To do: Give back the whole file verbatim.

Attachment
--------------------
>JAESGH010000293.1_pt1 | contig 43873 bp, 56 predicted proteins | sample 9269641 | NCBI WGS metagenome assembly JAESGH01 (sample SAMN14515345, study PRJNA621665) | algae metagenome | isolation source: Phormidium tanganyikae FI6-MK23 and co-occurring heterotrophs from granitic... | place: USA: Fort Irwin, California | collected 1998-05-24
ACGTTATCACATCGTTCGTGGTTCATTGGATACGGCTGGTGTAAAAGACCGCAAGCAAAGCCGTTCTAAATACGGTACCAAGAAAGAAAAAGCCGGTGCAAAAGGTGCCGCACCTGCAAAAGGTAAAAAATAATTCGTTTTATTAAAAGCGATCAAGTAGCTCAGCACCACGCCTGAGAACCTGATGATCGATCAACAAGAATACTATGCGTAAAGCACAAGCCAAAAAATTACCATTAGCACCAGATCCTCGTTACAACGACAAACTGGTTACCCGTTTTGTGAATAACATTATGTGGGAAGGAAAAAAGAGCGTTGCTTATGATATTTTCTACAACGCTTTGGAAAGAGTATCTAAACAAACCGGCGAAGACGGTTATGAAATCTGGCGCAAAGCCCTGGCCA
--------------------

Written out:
>JAESGH010000293.1_pt1 | contig 43873 bp, 56 predicted proteins | sample 9269641 | NCBI WGS metagenome assembly JAESGH01 (sample SAMN14515345, study PRJNA621665) | algae metagenome | isolation source: Phormidium tanganyikae FI6-MK23 and co-occurring heterotrophs from granitic... | place: USA: Fort Irwin, California | collected 1998-05-24
ACGTTATCACATCGTTCGTGGTTCATTGGATACGGCTGGTGTAAAAGACCGCAAGCAAAGCCGTTCTAAATACGGTACCAAGAAAGAAAAAGCCGGTGCAAAAGGTGCCGCACCTGCAAAAGGTAAAAAATAATTCGTTTTATTAAAAGCGATCAAGTAGCTCAGCACCACGCCTGAGAACCTGATGATCGATCAACAAGAATACTATGCGTAAAGCACAAGCCAAAAAATTACCATTAGCACCAGATCCTCGTTACAACGACAAACTGGTTACCCGTTTTGTGAATAACATTATGTGGGAAGGAAAAAAGAGCGTTGCTTATGATATTTTCTACAACGCTTTGGAAAGAGTATCTAAACAAACCGGCGAAGACGGTTATGAAATCTGGCGCAAAGCCCTGGCCA